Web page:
Legislature(2015 - 2016)CAPITOL 106

02/26/2015 03:00 PM HEALTH & SOCIAL SERVICES

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Audio Topic
03:03:16 PM Start
03:03:41 PM Presentation: Department of Health and Social Services Division of Public Assistance
04:17:51 PM HB59
04:55:31 PM Adjourn
* first hearing in first committee of referral
+ teleconferenced
= bill was previously heard/scheduled
+ Presentation: TELECONFERENCED
Division of Public Assistance - Director Ron
Kreher & Other Invited Guests
-- Testimony <Invitation Only> --
+= HB 59 MARIJUANA CONCENTRATES; LICENSES TELECONFERENCED
Heard & Held
-- Public Testimony --
+ Bills Previously Heard/Scheduled TELECONFERENCED
                    ALASKA STATE LEGISLATURE                                                                                  
      HOUSE HEALTH AND SOCIAL SERVICES STANDING COMMITTEE                                                                     
                       February 26, 2015                                                                                        
                           3:02 p.m.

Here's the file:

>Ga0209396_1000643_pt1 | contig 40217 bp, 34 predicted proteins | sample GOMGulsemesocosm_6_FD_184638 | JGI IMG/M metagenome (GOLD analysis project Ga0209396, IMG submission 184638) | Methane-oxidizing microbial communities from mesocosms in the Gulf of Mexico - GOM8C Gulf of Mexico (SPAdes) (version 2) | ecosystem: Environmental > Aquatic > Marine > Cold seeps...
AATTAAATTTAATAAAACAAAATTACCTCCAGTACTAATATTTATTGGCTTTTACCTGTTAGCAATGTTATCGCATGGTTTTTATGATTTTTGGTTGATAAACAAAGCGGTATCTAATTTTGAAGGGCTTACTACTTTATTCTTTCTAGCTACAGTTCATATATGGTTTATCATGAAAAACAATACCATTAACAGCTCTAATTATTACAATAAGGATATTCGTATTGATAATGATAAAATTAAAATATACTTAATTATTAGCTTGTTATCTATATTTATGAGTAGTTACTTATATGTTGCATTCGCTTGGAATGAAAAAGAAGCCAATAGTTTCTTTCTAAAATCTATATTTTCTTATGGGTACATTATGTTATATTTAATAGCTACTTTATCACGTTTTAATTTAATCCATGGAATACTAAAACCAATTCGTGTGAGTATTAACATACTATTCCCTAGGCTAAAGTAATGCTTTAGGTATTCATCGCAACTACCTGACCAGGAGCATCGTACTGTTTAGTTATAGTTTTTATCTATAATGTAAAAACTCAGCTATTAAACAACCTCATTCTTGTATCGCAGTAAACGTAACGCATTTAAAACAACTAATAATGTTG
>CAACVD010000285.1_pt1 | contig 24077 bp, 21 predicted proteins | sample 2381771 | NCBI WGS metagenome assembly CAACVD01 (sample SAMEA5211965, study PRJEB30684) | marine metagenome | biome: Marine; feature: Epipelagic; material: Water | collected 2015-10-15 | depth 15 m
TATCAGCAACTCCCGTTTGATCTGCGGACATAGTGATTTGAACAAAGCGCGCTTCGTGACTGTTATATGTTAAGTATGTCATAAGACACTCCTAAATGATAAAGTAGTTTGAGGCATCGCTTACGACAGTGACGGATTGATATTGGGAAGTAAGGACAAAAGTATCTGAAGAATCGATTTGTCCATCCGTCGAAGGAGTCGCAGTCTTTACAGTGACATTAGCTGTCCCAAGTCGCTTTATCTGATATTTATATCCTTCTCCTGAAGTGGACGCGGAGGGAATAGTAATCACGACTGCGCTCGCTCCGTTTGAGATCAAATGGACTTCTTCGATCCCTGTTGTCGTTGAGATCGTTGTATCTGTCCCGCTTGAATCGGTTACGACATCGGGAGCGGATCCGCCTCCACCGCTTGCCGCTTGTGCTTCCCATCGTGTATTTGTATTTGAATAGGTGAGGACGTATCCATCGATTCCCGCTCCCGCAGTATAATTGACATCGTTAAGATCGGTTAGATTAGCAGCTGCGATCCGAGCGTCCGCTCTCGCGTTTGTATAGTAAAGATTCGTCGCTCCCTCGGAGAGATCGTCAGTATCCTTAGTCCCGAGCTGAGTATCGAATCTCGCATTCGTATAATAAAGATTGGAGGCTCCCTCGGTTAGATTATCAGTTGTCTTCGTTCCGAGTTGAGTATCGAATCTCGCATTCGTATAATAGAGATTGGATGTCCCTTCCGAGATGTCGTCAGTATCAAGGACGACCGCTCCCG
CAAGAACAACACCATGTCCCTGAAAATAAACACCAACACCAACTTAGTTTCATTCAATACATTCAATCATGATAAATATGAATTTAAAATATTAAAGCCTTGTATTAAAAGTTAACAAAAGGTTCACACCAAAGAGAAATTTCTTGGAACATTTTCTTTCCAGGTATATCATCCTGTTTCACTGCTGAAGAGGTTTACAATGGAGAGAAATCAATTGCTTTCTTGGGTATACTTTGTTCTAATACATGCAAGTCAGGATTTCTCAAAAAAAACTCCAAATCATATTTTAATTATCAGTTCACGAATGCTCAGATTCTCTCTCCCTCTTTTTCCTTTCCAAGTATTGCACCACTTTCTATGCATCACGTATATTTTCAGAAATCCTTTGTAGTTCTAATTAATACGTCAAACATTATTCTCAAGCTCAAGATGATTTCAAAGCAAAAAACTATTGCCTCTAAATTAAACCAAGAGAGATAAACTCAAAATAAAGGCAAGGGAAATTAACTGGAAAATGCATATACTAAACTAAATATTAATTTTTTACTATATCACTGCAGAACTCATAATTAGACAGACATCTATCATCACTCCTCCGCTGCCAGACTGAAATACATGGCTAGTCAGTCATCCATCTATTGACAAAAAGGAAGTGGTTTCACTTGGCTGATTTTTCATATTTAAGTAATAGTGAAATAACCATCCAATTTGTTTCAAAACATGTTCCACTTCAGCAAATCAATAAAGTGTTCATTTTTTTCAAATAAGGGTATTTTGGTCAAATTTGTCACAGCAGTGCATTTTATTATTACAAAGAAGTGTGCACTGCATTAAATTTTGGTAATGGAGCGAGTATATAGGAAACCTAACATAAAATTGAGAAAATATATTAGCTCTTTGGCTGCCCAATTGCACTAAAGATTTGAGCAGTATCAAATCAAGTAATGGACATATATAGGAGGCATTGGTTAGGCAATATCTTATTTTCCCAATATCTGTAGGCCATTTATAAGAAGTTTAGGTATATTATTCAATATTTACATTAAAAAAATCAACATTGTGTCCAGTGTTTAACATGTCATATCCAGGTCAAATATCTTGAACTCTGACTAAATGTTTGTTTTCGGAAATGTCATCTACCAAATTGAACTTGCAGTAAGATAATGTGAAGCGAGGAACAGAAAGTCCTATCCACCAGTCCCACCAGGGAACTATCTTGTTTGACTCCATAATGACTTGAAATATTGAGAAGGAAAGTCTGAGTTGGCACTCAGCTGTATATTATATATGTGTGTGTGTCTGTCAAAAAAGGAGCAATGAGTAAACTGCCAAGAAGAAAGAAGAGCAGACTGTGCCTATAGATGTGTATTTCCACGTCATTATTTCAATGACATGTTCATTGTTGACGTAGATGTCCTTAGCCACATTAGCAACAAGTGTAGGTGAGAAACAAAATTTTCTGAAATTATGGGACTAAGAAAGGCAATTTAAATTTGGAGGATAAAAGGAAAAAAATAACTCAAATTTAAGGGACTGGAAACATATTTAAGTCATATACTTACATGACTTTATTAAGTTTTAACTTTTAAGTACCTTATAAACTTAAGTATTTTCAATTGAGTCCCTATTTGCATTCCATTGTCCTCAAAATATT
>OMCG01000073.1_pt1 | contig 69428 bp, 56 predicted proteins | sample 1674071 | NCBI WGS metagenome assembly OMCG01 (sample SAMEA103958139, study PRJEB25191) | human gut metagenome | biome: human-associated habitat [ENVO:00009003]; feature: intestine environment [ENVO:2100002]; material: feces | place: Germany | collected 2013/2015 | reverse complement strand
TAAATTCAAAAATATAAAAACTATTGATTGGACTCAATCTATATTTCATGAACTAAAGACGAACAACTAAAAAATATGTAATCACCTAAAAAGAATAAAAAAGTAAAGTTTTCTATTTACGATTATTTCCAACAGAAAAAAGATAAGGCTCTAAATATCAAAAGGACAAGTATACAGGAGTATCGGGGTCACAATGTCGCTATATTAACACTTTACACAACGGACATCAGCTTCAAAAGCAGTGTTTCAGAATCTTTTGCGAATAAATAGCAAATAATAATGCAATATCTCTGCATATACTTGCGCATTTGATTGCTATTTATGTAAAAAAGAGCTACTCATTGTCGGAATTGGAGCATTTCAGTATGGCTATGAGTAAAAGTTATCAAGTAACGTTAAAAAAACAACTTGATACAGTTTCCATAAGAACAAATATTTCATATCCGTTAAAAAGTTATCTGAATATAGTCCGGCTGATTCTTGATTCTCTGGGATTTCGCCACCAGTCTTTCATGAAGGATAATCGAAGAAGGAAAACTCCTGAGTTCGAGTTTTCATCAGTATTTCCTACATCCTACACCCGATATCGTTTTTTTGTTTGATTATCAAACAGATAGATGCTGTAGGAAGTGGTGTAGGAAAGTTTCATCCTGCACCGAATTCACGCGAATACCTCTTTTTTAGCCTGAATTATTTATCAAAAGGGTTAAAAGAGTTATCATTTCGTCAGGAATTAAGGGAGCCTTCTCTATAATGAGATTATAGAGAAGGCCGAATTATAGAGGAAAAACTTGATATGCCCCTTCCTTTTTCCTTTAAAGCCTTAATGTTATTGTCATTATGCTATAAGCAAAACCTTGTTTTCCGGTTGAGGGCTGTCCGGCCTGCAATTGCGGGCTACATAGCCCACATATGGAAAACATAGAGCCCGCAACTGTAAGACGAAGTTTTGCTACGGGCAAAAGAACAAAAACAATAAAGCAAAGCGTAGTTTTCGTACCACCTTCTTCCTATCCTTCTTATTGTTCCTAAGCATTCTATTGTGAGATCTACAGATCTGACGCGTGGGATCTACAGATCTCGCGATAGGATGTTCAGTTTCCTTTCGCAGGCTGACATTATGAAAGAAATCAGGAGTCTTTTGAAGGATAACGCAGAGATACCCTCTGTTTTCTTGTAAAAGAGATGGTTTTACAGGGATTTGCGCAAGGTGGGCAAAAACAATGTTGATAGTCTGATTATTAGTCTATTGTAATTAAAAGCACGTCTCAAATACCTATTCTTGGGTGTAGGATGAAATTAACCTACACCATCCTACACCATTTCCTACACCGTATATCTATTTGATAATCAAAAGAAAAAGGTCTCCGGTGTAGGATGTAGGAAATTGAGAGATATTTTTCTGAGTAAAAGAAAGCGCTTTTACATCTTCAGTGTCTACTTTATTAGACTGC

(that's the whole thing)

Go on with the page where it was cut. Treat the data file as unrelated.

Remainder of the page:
MEMBERS PRESENT                                                                                                               
                                                                                                                                
Representative Paul Seaton, Chair                                                                                               
Representative Liz Vazquez, Vice Chair                                                                                          
Representative David Talerico                                                                                                   
Representative Neal Foster                                                                                                      
Representative Louise Stutes                                                                                                    
Representative Adam Wool                                                                                                        
Representative Geran Tarr